It has been reported that marine-terminating glaciers can exhibit strong seasonal surface velocity variations due to above-mentioned physical processes (e.g., [7]). For Alaska, Burgess et al. (2013) [8] reported that wintertime velocity variations are regulated by summer melt. Sugiyama et al. (2011) [9] observed, at Perito Moreno Glacier in Patagonia, a close relation between basal water pressure and surface velocity. They attributed this process to the input of meltwater exceeding the capacity of the subglacial drainage system as the melt season advances. During late summer, the drainage system is completely developed and thus efficiently routes the meltwater, causing water pressure and velocity to drop [10]. The water pressure and velocity might even drop further when a high capacity drainage system evacuates water from the unchannelized regions [11]. Moon et al. (2014) [7] presented seasonal velocity variations of marine-terminating glaciers in Greenland using time series of TerraSAR-X satellite data. Their observed glaciers exhibited strong seasonal variations driven by meltwater availability. A group of glaciers, abbreviated as type 2, showed velocities which are relatively stable from late summer through spring, with a strong early summer speedup and midsummer slowdown [7]. In most cases, winter speed remained lower than the peak summer speed. The velocity of other set of glaciers, abbreviated as type 3, started to decrease during high runoff periods and achieved a pronounced minimum during late summer, when runoff is low [7]. In addition to basal hydrology, Howat et al. (2008) [6] inferred that the terminus retreat can also contribute to the surface flow by weakening the resistive stress. The authors also concluded that the terminus retreat might be triggered in case of significant near-front thinning. Van der Veen (1996) [12] empirically linked the terminus retreat with the terminal thickness in case of Columbia Glacier and concluded that the terminus retreat is likely to trigger when the terminal thickness becomes less than 50 m above the (local) flotation thickness.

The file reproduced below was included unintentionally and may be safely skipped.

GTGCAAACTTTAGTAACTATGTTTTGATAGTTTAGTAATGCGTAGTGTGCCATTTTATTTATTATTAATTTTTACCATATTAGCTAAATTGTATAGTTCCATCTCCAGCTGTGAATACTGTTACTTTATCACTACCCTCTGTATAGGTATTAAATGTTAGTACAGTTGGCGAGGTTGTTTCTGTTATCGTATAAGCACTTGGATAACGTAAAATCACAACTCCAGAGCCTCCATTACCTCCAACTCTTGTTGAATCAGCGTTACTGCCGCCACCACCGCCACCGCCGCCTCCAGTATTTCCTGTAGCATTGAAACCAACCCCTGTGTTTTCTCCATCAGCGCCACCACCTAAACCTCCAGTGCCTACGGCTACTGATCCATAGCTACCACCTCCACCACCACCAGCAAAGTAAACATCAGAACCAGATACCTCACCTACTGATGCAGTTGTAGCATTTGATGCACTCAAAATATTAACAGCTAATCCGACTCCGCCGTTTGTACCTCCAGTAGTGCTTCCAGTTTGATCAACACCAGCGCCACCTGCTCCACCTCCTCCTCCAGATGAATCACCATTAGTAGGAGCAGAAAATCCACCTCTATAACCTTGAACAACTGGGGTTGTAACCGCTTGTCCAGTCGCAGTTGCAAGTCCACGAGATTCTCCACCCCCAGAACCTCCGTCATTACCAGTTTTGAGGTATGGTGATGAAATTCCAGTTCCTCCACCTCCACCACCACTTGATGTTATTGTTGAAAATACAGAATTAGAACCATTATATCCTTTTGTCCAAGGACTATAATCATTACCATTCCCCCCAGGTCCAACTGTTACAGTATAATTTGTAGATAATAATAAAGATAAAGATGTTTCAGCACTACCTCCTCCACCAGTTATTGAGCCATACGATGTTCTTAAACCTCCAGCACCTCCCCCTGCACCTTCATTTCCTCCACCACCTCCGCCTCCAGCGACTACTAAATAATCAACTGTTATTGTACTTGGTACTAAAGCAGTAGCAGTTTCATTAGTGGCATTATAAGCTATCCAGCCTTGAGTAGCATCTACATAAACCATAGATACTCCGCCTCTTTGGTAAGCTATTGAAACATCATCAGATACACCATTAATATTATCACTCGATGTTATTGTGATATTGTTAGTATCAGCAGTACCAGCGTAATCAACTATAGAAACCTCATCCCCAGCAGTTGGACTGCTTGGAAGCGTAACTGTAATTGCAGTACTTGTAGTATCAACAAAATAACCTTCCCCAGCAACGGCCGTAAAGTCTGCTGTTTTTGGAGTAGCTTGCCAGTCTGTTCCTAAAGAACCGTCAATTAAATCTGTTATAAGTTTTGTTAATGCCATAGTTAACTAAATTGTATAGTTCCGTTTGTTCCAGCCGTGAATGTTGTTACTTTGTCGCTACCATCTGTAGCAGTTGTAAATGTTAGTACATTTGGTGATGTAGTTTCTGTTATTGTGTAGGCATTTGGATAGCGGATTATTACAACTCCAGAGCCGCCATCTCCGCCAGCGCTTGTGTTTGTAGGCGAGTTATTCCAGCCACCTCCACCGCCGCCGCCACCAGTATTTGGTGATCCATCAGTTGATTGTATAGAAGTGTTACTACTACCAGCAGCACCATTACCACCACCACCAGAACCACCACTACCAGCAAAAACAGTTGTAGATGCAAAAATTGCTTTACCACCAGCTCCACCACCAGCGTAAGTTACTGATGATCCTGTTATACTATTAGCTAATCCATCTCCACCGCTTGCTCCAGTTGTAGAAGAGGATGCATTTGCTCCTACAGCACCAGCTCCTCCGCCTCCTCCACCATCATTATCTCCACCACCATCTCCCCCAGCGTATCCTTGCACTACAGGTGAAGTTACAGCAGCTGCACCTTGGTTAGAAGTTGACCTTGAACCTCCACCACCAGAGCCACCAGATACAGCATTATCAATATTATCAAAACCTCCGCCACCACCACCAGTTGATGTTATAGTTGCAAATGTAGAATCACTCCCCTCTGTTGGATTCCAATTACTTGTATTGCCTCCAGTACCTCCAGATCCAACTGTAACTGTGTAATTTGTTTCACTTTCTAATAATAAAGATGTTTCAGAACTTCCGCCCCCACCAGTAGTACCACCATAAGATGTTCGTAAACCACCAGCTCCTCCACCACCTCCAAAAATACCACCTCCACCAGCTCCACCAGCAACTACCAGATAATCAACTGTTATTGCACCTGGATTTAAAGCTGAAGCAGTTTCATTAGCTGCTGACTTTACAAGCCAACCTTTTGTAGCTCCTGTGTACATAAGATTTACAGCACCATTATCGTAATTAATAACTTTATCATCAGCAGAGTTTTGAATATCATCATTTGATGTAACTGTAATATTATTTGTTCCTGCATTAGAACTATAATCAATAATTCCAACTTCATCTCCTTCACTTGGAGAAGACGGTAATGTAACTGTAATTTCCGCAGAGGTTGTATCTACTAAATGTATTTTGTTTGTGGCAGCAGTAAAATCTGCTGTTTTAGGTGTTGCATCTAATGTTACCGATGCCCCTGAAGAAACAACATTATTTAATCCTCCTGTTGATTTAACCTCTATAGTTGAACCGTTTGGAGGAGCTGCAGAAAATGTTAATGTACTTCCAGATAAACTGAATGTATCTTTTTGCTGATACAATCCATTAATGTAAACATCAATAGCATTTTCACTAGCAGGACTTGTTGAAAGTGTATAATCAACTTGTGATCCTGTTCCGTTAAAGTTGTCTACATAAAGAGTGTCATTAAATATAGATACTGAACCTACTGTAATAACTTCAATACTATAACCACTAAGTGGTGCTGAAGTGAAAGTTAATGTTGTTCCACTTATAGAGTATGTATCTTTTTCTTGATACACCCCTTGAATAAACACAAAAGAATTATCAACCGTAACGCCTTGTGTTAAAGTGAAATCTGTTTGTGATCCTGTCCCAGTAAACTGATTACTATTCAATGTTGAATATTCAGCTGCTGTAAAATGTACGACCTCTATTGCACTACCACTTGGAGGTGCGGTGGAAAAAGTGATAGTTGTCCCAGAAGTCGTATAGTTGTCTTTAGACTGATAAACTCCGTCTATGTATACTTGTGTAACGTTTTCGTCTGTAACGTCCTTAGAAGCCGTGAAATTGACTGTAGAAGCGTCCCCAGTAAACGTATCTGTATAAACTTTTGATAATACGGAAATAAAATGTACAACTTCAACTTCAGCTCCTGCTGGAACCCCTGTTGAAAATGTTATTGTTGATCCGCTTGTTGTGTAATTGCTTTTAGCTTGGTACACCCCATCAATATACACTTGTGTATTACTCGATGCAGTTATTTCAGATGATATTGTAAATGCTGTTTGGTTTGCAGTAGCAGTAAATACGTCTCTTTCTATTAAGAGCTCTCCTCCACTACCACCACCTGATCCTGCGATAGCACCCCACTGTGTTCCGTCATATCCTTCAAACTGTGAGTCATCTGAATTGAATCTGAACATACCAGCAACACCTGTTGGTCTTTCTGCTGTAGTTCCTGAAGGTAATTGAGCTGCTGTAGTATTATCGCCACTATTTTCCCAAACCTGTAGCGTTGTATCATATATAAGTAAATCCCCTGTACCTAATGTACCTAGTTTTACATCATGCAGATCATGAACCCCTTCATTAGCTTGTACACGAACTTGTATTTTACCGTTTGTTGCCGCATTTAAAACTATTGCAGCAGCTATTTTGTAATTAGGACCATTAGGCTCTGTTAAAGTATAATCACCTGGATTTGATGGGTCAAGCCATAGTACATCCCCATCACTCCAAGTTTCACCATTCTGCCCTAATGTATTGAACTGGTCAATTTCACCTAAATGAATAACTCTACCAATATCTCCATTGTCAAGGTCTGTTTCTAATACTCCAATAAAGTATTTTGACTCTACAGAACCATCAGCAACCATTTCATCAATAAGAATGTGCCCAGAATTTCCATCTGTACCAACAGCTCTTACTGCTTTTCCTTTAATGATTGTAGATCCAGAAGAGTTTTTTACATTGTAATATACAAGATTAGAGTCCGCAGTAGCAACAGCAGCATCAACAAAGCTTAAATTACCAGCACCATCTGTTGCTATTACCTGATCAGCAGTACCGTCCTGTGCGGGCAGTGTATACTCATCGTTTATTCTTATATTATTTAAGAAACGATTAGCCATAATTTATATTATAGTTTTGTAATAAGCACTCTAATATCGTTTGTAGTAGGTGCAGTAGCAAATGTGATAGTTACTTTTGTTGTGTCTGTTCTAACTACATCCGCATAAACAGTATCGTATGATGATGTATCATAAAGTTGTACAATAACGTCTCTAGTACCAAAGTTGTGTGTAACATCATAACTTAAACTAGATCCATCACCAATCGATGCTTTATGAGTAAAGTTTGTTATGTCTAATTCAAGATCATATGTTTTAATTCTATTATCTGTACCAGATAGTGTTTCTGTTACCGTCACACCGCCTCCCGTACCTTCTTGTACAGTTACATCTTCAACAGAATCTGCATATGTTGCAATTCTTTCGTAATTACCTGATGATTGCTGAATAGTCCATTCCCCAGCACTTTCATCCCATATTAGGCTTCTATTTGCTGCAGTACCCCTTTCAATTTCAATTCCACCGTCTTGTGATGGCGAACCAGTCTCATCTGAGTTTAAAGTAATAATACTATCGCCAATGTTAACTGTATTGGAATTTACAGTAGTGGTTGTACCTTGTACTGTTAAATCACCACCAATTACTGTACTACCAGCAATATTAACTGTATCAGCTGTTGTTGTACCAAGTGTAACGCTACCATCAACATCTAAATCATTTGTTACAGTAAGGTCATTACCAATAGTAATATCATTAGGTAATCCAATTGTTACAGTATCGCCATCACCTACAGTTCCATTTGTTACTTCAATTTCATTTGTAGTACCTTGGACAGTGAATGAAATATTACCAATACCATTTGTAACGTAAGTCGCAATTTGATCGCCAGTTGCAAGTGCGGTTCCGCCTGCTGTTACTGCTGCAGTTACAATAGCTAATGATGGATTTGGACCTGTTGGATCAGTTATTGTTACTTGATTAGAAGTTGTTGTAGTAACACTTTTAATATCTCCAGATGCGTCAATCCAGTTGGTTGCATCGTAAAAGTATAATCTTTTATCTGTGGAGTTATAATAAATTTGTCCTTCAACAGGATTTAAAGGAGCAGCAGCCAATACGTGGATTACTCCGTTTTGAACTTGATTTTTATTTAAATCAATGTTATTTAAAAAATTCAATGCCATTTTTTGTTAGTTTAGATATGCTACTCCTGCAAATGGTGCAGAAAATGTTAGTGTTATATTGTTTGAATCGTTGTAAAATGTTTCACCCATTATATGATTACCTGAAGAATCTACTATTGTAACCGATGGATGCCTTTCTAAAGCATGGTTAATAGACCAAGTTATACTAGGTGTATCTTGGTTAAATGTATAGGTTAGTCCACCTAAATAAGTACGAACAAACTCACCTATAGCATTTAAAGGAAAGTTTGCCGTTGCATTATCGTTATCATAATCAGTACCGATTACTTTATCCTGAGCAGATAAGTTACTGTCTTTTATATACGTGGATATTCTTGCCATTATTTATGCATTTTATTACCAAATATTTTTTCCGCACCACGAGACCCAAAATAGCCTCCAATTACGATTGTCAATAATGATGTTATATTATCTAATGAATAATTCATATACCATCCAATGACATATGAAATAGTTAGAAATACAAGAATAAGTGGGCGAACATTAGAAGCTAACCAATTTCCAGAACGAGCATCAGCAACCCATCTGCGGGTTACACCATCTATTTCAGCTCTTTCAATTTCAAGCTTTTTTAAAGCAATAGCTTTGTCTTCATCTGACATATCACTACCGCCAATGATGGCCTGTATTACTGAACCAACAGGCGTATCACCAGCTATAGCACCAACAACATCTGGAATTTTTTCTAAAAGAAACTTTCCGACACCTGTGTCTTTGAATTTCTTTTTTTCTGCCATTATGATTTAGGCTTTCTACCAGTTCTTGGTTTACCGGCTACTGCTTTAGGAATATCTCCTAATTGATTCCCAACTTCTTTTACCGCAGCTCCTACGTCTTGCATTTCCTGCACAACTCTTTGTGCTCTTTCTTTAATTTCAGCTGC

Columbia Glacier accelerated by a factor of six between 1982 and 2000 [4]. Measurements based on optical imagery during 1985–2013 [3] and TerraSAR-X in 2011 [13] confirmed the near-front speedup even in recent years. However, the very high surface velocities of Columbia Glacier limited the utility of many satellite systems due to their insufficient temporal resolution. For instance, Burgess (2013) [14] could not retrieve the surface velocities for Columbia Glacier using ALOS PALSAR imagery with a repeat cycle of 46 days. Therefore, most of the available surface velocity measurements on Columbia Glacier have been based on single or very few image pairs falling within a narrow period of a given year. The observed values were generally considered representative for an annual scale and do not necessarily reflect any seasonal variability. In 2010, Columbia Glacier split into two branches, abbreviated as the main and the west branch (Figure 1). Little is known about the seasonal ice dynamics of the branches and their governing mechanisms. In this study, we use a dense time series of TerraSAR-X and TanDEM-X satellite data (2011–2016) to estimate surface velocities and changes in frontal position of Columbia Glacier. We also measure the relative elevation changes of the radar scattering phase center (PC) over time (with reference to 06/18/2011) applying bistatic SAR interferometry on the TanDEM-X data. Elevation of the PC depicts the surface elevation during the melt seasons as the radar signal is attenuated due to the water content on the glacier surface. Combining velocities, limited surface elevation data, elevation changes of the PC and changes in front position, we examine the ice dynamics of Columbia Glacier after its split and the potential controlling processes.

2. Study Area